LA Cocktail: Death & Co’s Award-Winning Libations

This moody bar’s drinks will lift spirits while the menu will save you from going face-down in Denny’s fries

The cocktail bar Death & Co is well suited to the oddball charm of the Arts District with its crooked streets, mysterious unmarked buildings, and sidewalks pulsing with evening energy. Past the doorman, going down the stairs, through the black velvet curtain into the darkness of Death & Co is a flashback to past nights dancing and making out in illegal basement clubs. LA’s outpost of NYC’s original Death & Co is nearly a carbon copy of the famous Lower East Side cocktail bar—the same dim lighting, a mix of hipsters, blowouts and It purses for the ladies and finance guys, as well as the justly renowned cocktails.

Once you’re seated in a comfortable booth or at a two-top along the wall, the servers approach, waiting patiently for you to adjust to the dim. But this isn’t dark by accident. The lack of light is calibrated to create mystery. You’ll have to use your phone light to read the cocktail menu encased in a substantial leather folder. The drinks are divided into five sections, starting with the lightest choices, and moving into more serious booze-based libations. Its cleverly written descriptions are a lure to try something new.

Four Pillars
Death & Co’s Rolling Moon – Four Pillars Navy Strength Gin, St. George, Green Chile, Kiwi, Lime, Green Chartreuse

Lee Edwards

We choose Space Oddity ($19) from the Elegant and Timeless section. Made with Ford’s gin, fino sherry and smoked sunchokes, and finished with yellow chartreuse. It delighted my drinking pal, who called it “easy sipping.” He moved on to Clandestino ($21) with El Tesoro Reposado Tequila, basil eau de vie, finished with green chartreuse and orange bitters. That one he really loved for the tequila taste enhanced with bitters. The cocktail names are as intriguing as the ingredients: False Prophet ($19); Cloak & Dagger ($20); Kintoki ($18).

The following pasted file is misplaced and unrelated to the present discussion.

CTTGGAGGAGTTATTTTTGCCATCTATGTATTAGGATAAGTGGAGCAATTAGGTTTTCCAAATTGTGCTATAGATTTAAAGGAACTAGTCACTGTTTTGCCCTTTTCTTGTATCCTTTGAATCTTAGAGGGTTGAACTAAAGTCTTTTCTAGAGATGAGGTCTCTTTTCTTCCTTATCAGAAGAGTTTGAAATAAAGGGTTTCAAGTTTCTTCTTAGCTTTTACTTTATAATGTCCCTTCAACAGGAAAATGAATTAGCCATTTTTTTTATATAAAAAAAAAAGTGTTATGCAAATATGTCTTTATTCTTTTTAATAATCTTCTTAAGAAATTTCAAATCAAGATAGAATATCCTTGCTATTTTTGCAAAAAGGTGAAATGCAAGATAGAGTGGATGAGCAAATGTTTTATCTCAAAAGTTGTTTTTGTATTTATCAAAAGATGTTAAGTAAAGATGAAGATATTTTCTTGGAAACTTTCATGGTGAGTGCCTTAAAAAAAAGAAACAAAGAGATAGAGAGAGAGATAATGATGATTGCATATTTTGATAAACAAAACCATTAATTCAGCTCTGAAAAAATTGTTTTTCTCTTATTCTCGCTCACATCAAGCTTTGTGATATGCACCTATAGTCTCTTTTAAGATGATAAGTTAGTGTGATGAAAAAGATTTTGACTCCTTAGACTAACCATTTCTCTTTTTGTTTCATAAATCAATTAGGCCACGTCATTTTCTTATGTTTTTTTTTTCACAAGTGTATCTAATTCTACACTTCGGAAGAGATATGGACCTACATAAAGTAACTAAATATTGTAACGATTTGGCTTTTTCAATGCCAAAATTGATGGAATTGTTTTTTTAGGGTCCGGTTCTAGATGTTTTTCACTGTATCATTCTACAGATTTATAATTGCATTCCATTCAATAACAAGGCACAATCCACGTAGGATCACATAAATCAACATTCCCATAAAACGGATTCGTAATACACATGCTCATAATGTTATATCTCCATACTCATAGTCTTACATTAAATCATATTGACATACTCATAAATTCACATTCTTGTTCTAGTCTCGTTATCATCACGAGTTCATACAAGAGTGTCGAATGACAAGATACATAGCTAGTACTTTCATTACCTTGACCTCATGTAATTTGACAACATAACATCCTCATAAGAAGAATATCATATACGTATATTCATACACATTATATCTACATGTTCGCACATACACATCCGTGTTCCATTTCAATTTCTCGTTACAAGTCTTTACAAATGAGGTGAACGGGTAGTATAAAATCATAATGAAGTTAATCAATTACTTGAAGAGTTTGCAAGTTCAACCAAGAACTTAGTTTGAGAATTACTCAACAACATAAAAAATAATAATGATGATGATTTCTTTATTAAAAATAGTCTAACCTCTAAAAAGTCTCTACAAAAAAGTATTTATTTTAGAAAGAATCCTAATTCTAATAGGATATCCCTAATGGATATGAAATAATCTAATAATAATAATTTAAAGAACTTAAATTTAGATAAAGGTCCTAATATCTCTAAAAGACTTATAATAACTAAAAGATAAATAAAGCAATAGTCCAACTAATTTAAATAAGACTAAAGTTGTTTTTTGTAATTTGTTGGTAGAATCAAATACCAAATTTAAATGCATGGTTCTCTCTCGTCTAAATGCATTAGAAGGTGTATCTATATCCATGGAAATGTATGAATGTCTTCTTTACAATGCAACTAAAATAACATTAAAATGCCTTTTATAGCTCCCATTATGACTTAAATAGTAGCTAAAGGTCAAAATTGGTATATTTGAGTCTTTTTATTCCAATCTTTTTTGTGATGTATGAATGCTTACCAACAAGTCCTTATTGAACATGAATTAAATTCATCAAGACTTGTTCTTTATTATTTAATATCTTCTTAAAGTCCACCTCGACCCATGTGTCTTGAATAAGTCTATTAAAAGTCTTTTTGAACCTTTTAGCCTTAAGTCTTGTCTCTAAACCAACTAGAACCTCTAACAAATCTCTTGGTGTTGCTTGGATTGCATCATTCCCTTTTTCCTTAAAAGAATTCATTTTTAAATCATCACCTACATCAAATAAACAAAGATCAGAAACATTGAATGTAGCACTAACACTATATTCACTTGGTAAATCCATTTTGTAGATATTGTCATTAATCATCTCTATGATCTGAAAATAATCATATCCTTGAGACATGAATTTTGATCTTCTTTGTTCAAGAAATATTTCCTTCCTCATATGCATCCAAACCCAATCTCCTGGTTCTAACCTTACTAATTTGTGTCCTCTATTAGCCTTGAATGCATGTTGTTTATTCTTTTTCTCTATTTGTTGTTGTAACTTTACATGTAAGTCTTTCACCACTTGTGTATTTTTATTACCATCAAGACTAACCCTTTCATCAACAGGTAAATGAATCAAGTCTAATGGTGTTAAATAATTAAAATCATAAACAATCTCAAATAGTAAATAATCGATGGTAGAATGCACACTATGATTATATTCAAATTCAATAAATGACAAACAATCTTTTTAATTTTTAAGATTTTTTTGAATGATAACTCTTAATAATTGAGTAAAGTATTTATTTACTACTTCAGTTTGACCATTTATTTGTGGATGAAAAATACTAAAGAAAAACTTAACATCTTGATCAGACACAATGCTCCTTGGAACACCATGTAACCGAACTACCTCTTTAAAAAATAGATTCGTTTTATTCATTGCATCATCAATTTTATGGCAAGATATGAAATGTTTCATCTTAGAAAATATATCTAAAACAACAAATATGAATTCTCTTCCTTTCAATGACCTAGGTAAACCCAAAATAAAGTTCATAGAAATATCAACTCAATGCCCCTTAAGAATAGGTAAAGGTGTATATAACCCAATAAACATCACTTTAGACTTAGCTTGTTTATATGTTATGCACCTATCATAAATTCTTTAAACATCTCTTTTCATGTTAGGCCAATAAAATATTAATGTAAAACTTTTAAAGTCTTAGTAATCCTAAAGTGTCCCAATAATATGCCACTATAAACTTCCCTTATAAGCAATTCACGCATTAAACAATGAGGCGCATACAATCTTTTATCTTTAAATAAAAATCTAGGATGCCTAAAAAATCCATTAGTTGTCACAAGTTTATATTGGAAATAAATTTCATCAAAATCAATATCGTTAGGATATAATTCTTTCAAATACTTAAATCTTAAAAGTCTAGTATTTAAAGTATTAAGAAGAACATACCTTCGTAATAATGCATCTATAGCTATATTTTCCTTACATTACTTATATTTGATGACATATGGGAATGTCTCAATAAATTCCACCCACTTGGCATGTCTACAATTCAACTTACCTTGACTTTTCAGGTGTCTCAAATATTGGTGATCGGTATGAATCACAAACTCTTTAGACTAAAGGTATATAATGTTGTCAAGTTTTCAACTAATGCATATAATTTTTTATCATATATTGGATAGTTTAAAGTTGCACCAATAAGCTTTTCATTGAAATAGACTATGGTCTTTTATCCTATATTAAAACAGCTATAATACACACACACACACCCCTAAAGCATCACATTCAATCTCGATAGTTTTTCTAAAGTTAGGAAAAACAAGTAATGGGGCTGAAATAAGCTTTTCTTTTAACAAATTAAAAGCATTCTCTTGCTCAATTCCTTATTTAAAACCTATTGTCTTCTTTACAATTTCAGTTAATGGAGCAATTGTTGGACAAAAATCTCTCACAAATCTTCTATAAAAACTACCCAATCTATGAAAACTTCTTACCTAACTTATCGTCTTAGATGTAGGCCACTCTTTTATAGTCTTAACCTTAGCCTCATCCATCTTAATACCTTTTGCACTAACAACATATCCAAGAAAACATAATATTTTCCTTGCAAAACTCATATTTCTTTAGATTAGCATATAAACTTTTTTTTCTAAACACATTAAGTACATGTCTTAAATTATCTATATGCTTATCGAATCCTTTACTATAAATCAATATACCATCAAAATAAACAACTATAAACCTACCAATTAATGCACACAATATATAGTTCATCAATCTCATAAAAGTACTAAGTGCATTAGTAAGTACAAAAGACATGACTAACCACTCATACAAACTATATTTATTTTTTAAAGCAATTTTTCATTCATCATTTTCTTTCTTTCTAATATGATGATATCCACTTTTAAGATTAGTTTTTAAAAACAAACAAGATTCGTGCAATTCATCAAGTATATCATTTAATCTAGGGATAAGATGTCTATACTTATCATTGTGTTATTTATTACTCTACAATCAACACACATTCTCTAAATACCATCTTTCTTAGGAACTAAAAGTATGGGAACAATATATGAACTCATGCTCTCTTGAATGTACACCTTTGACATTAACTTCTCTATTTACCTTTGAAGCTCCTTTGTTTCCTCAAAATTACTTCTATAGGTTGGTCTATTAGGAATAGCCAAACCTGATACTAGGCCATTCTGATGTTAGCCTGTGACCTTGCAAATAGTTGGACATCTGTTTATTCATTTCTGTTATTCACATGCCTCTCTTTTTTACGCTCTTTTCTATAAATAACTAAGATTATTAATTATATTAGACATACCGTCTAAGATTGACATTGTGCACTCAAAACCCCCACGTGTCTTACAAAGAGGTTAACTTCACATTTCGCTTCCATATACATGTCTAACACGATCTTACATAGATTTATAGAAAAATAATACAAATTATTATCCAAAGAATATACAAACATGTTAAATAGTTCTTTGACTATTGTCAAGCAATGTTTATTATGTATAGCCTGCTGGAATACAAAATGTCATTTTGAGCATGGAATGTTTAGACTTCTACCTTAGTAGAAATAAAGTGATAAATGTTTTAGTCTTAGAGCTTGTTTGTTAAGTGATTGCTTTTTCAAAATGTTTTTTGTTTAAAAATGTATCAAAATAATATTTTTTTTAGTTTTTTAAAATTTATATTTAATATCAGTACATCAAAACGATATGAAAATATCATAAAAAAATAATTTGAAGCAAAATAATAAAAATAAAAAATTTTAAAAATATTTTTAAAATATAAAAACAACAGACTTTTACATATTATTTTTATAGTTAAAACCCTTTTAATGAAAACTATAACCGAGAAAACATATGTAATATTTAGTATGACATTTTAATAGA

The wine list isn’t long but it’s well chosen. The beer selection has enough to satisfy even picky imbibers, but Death & Co excels in their collection of premium alcohol, including whiskey, bourbon, rum, tequila, cognac, and brandy.  They’ve added a civilizing touch by accepting reservations. The menu served throughout the night is a bit of a surprise if you’re expecting pretzels and beer nuts.

food and drink at Death & Co
Spicy chilled mussels paired with Tunnel Vision (Linie Aquavit, Probitas blended white rum, Carrot & Carrot Eau de Vie, coconut

Eugene Lee

We shared the Chips & Dip ($12) made from crème fraiche and onion jam, which we scooped up with potato chips—so much better than a packaged dip. The Wagyu Steak ($48) is usually not my top choice, but it was a superb cut, seasoned with shitake butter and thyme. Add the Crispy Potatoes roasted with cheddar and rosemary ($18) to the steak, and you have a meal that will save you from ending up face-down in a plate of fries at two a.m. Don’t pass up the Chilled Mussels ($21) with Calabrian chile, Oloroso sherry and thyme. The spices play well with the chubby mussels, making for a zippy taste. It’s apparent a talented chef is running the kitchen; unusual in a cocktail lounge.

Intended for sophisticated evenings with a soupçon of sex appeal, Death & Co may be the cocktail destination you’ve been looking for.

Death & Co
Arts District
818 E. 3d
Sunday – Wednesday 6 p.m. to 1 a.m.
Thursday – Saturday 6 p.m. to 2 a.m.

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